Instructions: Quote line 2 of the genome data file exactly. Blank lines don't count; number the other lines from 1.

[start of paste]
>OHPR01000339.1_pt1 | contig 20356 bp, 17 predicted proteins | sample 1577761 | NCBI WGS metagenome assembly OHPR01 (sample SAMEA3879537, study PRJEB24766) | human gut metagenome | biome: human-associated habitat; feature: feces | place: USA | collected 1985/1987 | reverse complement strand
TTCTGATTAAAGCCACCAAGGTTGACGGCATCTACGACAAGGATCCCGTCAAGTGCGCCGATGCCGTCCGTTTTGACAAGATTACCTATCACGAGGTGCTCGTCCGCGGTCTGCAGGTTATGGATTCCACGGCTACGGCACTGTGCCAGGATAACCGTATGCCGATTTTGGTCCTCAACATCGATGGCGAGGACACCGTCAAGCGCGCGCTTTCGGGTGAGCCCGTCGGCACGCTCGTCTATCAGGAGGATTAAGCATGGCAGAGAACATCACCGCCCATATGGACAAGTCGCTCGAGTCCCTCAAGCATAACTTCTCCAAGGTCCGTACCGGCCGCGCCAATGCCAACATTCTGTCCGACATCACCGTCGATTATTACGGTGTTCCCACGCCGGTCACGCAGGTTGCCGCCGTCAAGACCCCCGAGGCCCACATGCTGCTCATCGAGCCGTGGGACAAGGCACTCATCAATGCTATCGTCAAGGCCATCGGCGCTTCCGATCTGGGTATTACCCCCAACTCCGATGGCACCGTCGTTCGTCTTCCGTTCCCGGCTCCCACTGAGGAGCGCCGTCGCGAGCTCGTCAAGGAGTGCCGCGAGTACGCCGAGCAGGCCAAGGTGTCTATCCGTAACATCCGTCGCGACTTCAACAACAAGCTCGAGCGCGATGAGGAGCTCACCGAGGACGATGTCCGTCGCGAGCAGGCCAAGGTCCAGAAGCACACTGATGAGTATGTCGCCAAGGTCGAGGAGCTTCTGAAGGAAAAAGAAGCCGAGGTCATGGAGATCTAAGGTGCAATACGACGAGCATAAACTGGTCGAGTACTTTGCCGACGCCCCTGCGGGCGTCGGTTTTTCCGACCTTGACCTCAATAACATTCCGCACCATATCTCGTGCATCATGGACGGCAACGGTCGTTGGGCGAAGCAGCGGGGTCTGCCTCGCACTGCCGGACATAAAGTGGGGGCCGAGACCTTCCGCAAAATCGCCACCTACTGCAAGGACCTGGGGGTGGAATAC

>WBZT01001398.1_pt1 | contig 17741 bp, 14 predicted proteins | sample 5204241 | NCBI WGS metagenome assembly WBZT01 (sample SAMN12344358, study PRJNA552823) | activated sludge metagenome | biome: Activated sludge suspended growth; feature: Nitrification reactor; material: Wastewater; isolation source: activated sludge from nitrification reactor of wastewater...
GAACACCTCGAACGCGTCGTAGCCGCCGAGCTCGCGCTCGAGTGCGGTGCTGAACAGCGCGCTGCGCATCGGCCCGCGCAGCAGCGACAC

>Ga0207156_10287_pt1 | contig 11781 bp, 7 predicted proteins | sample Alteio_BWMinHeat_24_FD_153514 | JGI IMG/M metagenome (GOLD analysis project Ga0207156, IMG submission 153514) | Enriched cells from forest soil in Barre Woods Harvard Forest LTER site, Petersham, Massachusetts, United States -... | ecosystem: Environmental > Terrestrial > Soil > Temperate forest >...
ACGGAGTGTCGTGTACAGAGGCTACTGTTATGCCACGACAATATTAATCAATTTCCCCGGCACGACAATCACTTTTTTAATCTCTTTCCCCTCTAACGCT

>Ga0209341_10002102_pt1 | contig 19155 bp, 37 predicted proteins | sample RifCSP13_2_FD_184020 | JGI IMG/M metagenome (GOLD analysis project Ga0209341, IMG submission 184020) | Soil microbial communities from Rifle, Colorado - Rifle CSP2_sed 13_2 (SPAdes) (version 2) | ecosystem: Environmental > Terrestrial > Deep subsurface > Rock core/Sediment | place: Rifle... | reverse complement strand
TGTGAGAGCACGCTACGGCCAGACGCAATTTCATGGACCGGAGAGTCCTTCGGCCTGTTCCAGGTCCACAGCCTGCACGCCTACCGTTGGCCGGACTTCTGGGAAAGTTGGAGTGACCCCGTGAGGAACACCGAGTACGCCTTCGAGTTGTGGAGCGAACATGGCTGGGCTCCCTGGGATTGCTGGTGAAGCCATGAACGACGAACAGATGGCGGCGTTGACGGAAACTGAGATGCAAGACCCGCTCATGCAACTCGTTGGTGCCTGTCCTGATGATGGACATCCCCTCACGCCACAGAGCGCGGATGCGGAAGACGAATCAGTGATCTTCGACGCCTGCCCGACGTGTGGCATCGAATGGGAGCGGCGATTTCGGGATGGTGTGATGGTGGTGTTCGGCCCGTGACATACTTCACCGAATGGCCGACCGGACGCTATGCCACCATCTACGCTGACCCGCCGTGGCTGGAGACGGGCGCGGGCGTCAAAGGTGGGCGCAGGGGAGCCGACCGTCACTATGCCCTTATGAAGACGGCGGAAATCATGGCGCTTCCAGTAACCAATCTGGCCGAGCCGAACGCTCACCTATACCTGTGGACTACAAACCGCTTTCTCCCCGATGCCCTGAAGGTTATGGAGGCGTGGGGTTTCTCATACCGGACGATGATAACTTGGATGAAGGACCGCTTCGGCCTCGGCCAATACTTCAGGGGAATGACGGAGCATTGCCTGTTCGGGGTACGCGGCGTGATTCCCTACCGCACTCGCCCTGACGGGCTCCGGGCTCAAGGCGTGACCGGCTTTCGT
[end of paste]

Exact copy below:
TTCTGATTAAAGCCACCAAGGTTGACGGCATCTACGACAAGGATCCCGTCAAGTGCGCCGATGCCGTCCGTTTTGACAAGATTACCTATCACGAGGTGCTCGTCCGCGGTCTGCAGGTTATGGATTCCACGGCTACGGCACTGTGCCAGGATAACCGTATGCCGATTTTGGTCCTCAACATCGATGGCGAGGACACCGTCAAGCGCGCGCTTTCGGGTGAGCCCGTCGGCACGCTCGTCTATCAGGAGGATTAAGCATGGCAGAGAACATCACCGCCCATATGGACAAGTCGCTCGAGTCCCTCAAGCATAACTTCTCCAAGGTCCGTACCGGCCGCGCCAATGCCAACATTCTGTCCGACATCACCGTCGATTATTACGGTGTTCCCACGCCGGTCACGCAGGTTGCCGCCGTCAAGACCCCCGAGGCCCACATGCTGCTCATCGAGCCGTGGGACAAGGCACTCATCAATGCTATCGTCAAGGCCATCGGCGCTTCCGATCTGGGTATTACCCCCAACTCCGATGGCACCGTCGTTCGTCTTCCGTTCCCGGCTCCCACTGAGGAGCGCCGTCGCGAGCTCGTCAAGGAGTGCCGCGAGTACGCCGAGCAGGCCAAGGTGTCTATCCGTAACATCCGTCGCGACTTCAACAACAAGCTCGAGCGCGATGAGGAGCTCACCGAGGACGATGTCCGTCGCGAGCAGGCCAAGGTCCAGAAGCACACTGATGAGTATGTCGCCAAGGTCGAGGAGCTTCTGAAGGAAAAAGAAGCCGAGGTCATGGAGATCTAAGGTGCAATACGACGAGCATAAACTGGTCGAGTACTTTGCCGACGCCCCTGCGGGCGTCGGTTTTTCCGACCTTGACCTCAATAACATTCCGCACCATATCTCGTGCATCATGGACGGCAACGGTCGTTGGGCGAAGCAGCGGGGTCTGCCTCGCACTGCCGGACATAAAGTGGGGGCCGAGACCTTCCGCAAAATCGCCACCTACTGCAAGGACCTGGGGGTGGAATAC